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Politics and Policy on Buffel

Arid Zone Field School

Under the stunning river red gums (Eucalyptus camaldulensis) along the Lhere Mparntwe ALEC’s Policy Officer, Alex Vaughan was fortunate enough to meet over 20 students from Charles Darwin University and the University of Queensland to talk about the politics and policy of buffel grass in the Northern Territory. The students were in Central Australia taking part in the Desert Field Ecology subject, led in part by CDU’s arid zone ecologist, Christine Schlesinger. Christine has done extensive research on the impacts of buffel on arid zone flora and fauna. 

Two sessions were facilitated over two days, with around a dozen students part of each session. It was a truly engaging and robust discussion around one of the greatest threats to Central Australia’s environment. 

Desert Field Ecology amongst River Red Gums Alice Springs

Buffel Grass Impacts

During the sessions we talked about the Northern Territory’s political economy and how the ecological crisis that buffel has created, can justifiably be ignored by those in power. We tried to understand why there is no targeted policy to manage and control buffel and protect ecological and cultural values. The role of the Federal Government as it looks to protect ‘nature’ was certainly questioned and considered!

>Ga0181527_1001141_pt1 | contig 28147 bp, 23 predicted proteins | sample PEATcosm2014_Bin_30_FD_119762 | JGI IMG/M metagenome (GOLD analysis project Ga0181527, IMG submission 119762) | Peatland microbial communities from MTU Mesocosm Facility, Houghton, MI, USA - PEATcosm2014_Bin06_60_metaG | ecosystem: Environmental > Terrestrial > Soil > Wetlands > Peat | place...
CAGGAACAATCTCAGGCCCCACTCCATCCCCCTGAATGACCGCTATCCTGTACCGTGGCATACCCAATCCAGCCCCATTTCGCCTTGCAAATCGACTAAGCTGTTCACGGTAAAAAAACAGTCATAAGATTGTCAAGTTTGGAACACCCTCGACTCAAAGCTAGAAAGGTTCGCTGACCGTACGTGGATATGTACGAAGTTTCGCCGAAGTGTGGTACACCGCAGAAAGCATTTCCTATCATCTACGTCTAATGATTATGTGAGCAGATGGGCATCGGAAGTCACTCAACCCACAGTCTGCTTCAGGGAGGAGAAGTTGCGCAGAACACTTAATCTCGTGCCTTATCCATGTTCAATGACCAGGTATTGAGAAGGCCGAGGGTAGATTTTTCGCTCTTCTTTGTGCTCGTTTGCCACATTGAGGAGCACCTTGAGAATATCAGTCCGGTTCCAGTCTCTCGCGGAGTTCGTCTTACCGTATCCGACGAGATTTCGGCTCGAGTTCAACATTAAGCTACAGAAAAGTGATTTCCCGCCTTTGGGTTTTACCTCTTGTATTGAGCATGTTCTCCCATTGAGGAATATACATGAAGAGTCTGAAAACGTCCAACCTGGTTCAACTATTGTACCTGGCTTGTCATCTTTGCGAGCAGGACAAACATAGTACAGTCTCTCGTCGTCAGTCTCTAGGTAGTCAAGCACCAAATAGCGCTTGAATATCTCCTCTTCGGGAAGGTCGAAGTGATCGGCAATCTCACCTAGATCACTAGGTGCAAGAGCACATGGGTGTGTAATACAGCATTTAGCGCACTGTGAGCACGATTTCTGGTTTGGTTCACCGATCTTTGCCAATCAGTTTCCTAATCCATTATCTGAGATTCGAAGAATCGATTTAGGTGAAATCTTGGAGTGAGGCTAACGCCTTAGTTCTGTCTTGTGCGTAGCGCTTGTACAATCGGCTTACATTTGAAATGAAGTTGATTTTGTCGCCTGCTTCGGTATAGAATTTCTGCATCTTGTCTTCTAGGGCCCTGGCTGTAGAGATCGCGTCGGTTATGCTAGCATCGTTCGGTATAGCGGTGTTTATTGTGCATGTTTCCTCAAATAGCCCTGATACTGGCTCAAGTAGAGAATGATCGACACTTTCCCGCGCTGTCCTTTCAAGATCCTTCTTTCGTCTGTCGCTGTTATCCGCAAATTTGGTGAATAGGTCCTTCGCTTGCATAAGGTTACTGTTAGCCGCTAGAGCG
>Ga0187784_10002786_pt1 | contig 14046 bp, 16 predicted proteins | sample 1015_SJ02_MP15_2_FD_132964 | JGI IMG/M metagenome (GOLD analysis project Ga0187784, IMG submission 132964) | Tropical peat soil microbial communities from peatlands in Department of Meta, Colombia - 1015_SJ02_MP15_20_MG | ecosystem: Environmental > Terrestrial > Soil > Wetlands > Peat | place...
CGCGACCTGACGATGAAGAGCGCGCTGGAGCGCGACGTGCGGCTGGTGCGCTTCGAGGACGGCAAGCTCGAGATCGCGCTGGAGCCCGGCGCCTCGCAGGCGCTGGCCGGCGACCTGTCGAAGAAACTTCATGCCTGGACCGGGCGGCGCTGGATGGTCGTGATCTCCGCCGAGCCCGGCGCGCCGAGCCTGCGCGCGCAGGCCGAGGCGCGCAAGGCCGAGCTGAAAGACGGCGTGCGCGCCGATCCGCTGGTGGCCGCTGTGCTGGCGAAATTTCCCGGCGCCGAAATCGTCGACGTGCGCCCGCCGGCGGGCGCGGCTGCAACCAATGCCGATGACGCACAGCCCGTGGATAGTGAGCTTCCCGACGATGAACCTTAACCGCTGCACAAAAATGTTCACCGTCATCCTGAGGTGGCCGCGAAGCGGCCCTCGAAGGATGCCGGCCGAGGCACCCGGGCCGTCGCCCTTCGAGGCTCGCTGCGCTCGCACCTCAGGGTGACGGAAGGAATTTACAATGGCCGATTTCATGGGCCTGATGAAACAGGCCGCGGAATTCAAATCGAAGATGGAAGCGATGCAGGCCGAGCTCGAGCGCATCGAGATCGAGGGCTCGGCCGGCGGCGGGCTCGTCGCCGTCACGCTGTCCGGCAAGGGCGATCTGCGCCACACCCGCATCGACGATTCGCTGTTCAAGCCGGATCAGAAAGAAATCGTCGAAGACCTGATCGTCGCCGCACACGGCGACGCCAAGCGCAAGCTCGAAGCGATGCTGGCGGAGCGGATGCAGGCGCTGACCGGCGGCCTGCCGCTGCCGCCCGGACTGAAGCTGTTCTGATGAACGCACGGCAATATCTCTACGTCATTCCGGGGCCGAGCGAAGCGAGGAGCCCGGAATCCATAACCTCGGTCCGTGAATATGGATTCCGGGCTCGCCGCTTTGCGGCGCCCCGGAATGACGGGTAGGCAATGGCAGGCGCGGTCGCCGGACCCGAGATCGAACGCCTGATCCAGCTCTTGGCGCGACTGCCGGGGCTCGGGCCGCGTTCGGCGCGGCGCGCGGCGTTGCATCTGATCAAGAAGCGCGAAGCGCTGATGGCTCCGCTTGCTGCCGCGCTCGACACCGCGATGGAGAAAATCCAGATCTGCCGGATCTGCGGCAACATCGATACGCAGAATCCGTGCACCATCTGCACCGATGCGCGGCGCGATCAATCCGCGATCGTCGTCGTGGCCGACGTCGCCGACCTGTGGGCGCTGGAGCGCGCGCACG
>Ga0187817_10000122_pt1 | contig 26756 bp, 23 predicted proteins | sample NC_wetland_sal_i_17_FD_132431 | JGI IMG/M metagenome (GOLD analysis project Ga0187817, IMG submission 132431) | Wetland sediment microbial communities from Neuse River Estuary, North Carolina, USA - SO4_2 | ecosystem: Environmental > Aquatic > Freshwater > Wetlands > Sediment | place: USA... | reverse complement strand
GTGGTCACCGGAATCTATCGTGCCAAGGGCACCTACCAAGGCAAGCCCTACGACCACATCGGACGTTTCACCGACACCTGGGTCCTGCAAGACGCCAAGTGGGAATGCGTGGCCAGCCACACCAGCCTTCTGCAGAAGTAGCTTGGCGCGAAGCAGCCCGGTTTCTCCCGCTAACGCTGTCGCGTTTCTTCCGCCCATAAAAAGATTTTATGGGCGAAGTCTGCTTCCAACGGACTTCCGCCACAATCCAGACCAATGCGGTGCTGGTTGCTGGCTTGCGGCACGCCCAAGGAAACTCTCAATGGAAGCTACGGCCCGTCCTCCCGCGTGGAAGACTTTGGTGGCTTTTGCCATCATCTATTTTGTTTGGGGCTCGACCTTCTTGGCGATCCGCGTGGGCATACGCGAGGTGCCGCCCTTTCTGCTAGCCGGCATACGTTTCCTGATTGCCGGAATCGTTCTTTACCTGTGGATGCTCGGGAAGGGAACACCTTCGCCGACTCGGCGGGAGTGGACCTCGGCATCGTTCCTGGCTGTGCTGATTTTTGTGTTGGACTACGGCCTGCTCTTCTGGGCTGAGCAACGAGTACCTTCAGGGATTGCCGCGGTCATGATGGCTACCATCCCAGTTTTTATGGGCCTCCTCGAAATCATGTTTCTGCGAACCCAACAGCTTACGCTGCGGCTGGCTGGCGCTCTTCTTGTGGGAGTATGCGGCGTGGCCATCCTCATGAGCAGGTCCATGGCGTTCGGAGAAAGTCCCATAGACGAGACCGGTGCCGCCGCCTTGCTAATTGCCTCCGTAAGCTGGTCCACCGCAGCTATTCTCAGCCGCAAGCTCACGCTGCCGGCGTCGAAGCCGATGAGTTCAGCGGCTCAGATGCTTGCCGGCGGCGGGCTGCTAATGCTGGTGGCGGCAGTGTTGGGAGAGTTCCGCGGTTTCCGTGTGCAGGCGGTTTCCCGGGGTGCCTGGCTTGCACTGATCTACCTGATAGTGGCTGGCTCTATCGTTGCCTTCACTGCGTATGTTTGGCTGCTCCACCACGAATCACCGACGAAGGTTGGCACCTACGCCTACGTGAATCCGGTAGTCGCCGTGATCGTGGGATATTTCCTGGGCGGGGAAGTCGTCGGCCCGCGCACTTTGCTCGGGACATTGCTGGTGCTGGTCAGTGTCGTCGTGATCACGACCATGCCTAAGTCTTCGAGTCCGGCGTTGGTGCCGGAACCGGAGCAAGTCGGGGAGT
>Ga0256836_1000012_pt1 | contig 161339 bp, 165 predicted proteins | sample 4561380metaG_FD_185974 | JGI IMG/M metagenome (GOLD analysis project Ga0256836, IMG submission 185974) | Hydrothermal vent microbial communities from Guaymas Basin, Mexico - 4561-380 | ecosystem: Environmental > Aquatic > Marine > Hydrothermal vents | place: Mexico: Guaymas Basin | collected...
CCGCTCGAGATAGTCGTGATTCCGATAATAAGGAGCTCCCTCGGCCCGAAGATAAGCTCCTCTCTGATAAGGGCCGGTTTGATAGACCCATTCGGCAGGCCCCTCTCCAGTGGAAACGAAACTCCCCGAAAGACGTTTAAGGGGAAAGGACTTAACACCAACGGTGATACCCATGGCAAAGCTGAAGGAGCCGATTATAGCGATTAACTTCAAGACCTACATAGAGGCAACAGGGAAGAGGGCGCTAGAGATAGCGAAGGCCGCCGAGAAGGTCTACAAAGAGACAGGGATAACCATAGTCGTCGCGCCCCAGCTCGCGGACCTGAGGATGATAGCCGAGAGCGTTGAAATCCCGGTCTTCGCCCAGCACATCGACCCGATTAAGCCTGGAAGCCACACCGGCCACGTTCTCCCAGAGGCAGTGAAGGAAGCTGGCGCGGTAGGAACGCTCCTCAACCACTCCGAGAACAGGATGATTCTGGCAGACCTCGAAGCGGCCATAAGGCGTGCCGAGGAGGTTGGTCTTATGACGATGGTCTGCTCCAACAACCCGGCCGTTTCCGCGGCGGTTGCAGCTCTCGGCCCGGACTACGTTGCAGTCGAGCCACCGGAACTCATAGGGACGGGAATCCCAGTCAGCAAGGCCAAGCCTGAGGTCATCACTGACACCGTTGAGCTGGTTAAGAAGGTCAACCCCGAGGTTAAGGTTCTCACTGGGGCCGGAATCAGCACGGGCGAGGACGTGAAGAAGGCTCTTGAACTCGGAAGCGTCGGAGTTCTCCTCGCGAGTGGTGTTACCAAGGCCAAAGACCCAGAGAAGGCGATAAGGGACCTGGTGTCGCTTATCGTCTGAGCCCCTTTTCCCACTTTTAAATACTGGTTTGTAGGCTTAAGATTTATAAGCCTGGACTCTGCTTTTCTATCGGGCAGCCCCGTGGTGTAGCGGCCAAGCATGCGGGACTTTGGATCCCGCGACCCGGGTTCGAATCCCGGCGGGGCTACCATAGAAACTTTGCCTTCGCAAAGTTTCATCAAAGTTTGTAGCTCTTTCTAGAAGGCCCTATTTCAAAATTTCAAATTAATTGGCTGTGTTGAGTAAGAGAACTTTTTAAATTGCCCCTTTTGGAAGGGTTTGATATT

It is illogical that the greatest invasive species threat to ecological and cultural values has zero restrictions on its distribution, and no obligations for management. 


Students were shocked to learn that buffel grass is not even a declared weed in the Northern Territory. Key points discussed were:

  • how buffel is a fire-promoting weed and a landscape transformer,
  • recognising its impacts on river systems and flood outs,
  • on mulga woodlands,
  • on spinifex grasslands,
  • how buffel impacts the collection of bush foods and hunting practices,
  • how sites of cultural and ecological significance can become suffocated in buffel grass.

To provide some balance (and lift the mood!) we also talked about environments not yet destroyed by buffel grass, and brilliant books by Peter Latz and Steve Morton with photos by Mike Gillam (right), which capture Central Australia’s vibrant biodiversity. 

The students were so engaged as they could see first-hand how devastating the consequences of buffel grass are on desert ecology. It was great to talk to the arid zone's future ecologists.

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